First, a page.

Healthy Lessons From 2013

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January 1, 2014 by thehealthyheartcenter


Happy New Year from the Healthy Heart Center blog! As we enter 2014, it is important to carry over the healthy lessons we’ve learned from 2013 into the new year. The Healthy Heart Center has blogged about many exciting health and nutrition topics this past year. Let’s ring in the new year by recapping some of the important lessons we’ve learned from 2013:

1. If your child is interested in becoming a vegetarian, make sure he or she gets adequate amounts of protein, Iron, Vitamin D, and Vitamin B12. Done right, a vegetarian diet can be very healthy!

2. Soda adds unnecessary calories and sugar to your child’s diet, leading to a potential weight gain of 44 pounds per year!

3. If you plan ahead, it’s very easy to stay healthy while eating out–many restaurants now have their nutrition facts online!

4. There are pros and cons to consuming 100% fruit juice. It is a great way for picky eaters to meet their recommended daily levels of many important vitamins and minerals. On the other hand, juice adds unnecessary calories and sugar (just like soda!) that can lead to unwanted weight gain. Whole fruits are always a more desirable choice over juice.

5. There are many creative ways to handle picky eaters. It is important to always remain patient, present foods in exciting ways, establish a routine, get your kids involved in food preparation, and to set a good example of healthy eating yourself.

6. Children eat less than adults, and therefore need child-sized portions. An appropriate portion size for a child is typically 1/4-1/3 of an adult portion size.

7. Most healthy people do not need to take a multivitamin/multimineral supplement; it is always better to consume whole foods. However, if your child is a picky eater, has a medical condition, or is a vegan/vegetarian, you should talk to your doctor about supplements!

8. Sodium is hidden in many of our favorite processed and salty foods. However, too much sodium leads to problems such as hypertension, and therefore should be limited. It is recommended that Americans consume less than 2,300 mg per day. Make sure to eat fresh, whole foods over processed foods in order to avoid excess sodium!

9. During the summer months, it is important that your child stays properly hydrated. Become familiar with the signs of dehydration (dry mouth, headaches, lightheadedness, weakness, nausea, vomiting, etc…) in order to avoid the serious consequences of inadequate hydration.

10. It is important to understand how to read a food label in order to make healthy choices:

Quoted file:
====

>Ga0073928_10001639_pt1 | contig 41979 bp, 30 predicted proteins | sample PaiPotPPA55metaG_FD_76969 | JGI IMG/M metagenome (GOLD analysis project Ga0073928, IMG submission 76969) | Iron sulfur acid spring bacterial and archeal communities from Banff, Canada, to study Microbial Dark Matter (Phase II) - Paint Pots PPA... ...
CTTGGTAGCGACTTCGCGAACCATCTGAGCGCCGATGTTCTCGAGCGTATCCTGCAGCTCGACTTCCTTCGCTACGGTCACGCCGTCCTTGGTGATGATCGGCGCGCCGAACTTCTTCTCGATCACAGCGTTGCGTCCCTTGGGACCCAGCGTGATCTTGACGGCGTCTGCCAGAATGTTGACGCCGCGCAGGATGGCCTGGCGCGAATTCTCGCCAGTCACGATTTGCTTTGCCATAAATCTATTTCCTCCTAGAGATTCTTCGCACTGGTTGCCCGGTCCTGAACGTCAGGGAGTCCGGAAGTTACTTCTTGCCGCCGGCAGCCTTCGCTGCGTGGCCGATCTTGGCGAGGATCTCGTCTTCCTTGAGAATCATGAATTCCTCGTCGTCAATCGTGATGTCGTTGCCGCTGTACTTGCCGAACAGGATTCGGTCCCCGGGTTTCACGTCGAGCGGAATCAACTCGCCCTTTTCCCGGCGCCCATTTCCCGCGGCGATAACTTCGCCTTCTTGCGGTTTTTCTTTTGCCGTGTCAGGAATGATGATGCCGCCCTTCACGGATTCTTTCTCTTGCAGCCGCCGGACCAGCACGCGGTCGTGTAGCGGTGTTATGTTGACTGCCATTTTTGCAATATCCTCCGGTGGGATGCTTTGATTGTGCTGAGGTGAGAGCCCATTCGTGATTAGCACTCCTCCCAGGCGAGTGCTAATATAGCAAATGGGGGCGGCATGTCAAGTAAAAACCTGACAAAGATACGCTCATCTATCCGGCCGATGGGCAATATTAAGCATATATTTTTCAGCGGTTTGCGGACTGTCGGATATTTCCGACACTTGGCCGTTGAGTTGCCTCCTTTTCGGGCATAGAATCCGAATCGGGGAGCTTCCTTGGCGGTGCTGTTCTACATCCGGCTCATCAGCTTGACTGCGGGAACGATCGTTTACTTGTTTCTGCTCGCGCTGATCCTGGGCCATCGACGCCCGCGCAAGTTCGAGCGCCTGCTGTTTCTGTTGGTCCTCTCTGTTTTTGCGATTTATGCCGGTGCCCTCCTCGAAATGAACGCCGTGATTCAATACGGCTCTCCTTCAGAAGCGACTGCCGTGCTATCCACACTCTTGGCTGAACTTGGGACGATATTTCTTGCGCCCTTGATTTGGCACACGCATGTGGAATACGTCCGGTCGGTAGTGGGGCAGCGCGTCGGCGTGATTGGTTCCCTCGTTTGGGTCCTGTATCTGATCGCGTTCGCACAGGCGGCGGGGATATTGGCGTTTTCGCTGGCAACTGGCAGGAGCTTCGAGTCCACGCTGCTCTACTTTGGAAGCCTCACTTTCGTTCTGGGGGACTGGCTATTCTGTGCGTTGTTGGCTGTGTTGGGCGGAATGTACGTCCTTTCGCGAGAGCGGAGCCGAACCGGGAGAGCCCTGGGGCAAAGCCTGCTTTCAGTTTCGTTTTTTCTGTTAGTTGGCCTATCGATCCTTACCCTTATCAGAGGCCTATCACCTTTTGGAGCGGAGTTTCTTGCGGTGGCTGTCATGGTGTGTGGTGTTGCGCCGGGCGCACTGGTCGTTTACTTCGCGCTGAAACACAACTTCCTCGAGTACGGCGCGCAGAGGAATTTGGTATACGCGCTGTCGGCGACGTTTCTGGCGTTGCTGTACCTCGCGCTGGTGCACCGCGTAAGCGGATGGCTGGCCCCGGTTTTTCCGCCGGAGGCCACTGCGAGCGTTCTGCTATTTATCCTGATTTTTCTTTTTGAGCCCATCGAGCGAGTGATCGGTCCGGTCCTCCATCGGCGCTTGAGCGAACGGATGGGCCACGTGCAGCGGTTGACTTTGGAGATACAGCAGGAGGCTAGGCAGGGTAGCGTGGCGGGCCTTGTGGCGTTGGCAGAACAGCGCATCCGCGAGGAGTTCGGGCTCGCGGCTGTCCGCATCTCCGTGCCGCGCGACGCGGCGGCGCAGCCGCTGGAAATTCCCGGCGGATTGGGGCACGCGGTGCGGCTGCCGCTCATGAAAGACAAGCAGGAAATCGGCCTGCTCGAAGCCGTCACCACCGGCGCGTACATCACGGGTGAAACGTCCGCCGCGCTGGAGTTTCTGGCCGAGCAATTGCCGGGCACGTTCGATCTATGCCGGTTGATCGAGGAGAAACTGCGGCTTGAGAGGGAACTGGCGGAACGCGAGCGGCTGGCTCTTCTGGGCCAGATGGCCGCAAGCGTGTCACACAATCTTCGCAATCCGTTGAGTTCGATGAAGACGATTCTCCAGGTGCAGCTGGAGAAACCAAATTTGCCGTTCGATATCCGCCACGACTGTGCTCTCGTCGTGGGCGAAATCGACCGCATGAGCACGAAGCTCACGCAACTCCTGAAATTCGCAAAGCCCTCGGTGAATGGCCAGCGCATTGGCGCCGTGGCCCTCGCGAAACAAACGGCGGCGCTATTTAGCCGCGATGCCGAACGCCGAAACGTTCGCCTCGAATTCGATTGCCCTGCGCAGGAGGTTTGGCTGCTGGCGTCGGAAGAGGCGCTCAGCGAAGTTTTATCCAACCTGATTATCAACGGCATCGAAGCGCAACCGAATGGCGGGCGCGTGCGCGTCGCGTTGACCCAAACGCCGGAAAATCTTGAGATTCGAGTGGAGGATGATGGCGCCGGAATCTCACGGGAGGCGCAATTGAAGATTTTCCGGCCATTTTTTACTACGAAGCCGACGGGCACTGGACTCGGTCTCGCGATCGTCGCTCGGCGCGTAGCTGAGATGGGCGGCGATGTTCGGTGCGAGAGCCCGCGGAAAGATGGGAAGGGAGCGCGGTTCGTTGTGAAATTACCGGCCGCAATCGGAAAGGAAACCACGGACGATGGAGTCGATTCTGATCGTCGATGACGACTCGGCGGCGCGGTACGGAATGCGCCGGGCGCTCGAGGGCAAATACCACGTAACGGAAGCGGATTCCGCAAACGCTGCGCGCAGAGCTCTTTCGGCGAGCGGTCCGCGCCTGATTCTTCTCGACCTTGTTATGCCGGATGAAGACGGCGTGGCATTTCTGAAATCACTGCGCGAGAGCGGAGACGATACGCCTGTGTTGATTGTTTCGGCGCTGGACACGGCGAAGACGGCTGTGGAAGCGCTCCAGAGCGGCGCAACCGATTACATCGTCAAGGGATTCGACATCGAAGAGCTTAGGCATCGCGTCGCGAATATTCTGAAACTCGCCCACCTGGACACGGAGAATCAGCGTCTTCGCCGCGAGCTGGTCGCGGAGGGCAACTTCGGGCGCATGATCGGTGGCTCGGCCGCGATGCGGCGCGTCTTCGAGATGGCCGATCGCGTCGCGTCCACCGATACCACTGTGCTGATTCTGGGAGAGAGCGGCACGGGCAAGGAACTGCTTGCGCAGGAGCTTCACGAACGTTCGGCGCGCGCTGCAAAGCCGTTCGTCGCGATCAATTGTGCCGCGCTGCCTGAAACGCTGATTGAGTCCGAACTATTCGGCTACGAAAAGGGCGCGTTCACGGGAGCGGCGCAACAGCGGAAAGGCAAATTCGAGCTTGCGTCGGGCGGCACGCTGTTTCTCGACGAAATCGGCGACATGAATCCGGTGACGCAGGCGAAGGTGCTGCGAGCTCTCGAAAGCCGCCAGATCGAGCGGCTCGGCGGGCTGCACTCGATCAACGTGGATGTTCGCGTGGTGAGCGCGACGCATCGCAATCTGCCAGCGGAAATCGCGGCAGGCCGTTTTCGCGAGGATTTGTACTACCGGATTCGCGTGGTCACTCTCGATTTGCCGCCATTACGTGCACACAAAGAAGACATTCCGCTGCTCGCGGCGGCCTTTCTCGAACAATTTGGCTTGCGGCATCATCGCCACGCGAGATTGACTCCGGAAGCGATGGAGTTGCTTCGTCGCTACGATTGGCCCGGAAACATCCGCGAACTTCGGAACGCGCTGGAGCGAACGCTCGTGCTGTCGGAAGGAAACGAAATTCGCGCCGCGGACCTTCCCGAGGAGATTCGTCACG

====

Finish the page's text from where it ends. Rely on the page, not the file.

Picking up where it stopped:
11. There are always ways to tweak your favorite recipes into healthier versions. Eating healthy does not necessarily mean having to completely give up your favorite foods!

12. Not all fat is bad for you! Monounsaturated and polyunsaturated fats are actually quite good for your heart health. It’s the saturated and trans fats that have negative effects on your health, and should be avoided.

13. There are ways to eat healthy and affordably! Just remember to plan ahead, develop a strategy, buy in season and on sale, always double check your receipts, and prevent food waste.

14. There are many tasty ways to add flavor to foods for less calories. Bold spices season your favorite foods in a healthy and delicious way!

15. Adding volume to foods is a great way to create the illusion that you’re eating more food for less calories. For example, add low-calorie vegetables to pasta to add fiber, vitamins, and minerals, while displacing excess calories from the pasta.

16. Parents have a strong influence on their children’s eating habits, and should therefore always remember that they are food role models!

17. is a great resource!

18. Soy, rice, almond, oat, and hemp milks are great ways to add calcium to your child’s diet if he or she has a milk intolerance!

19. “Eat your colors” in order to make sure you get all of the necessary vitamins and minerals from your favorite fruits and veggies!

20. Vitamin C, Vitamin E, Beta-Carotene, Zinc, and Selenium are all nutrients that help boost your immune system!

21. Always practice proper food safety in order to prevent food borne illness. Remember to “Fight BAC!”: clean, separate, cook, and chill.

22. Fatty fish, such as tuna, adds heart healthy Omega-3 fatty acids to your diet.

23. Portion sizes have dramatically increased over the past 20 years, leading to excess fat, calories, and weight gain. Always remember to pick the perfect portion for yourself in order to avoid overeating. Clearing your plate is not always a good thing!

23. Chew 10 times per bite in order to avoid overeating! Adequate chewing time slows down your eating, and allows your brain to properly process your hunger and fullness signals.

24. Vitamin D is also important for your mental health!

25. Iron, Calcium, and Vitamin D are the most common childhood nutrient deficiencies.

26. Healthy sleep habits are strongly correlated with healthy eating habits!

27. Children who watch more than 2 hours of TV per day tend to be heavier than children who watch less than 2 hours of TV per day.

28. Breakfast is really the most important meal of the day! Make sure your child fuels up in order to get through his or her busy days!

29. Exercise is just as important as good nutrition. Make sure your child logs in at least 60 minutes of physical activity everyday!

What else have you learned from the Healthy Heart Center Blog in 2013?

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Dr. Wali Gauvin

Kendra Fink RD CPT

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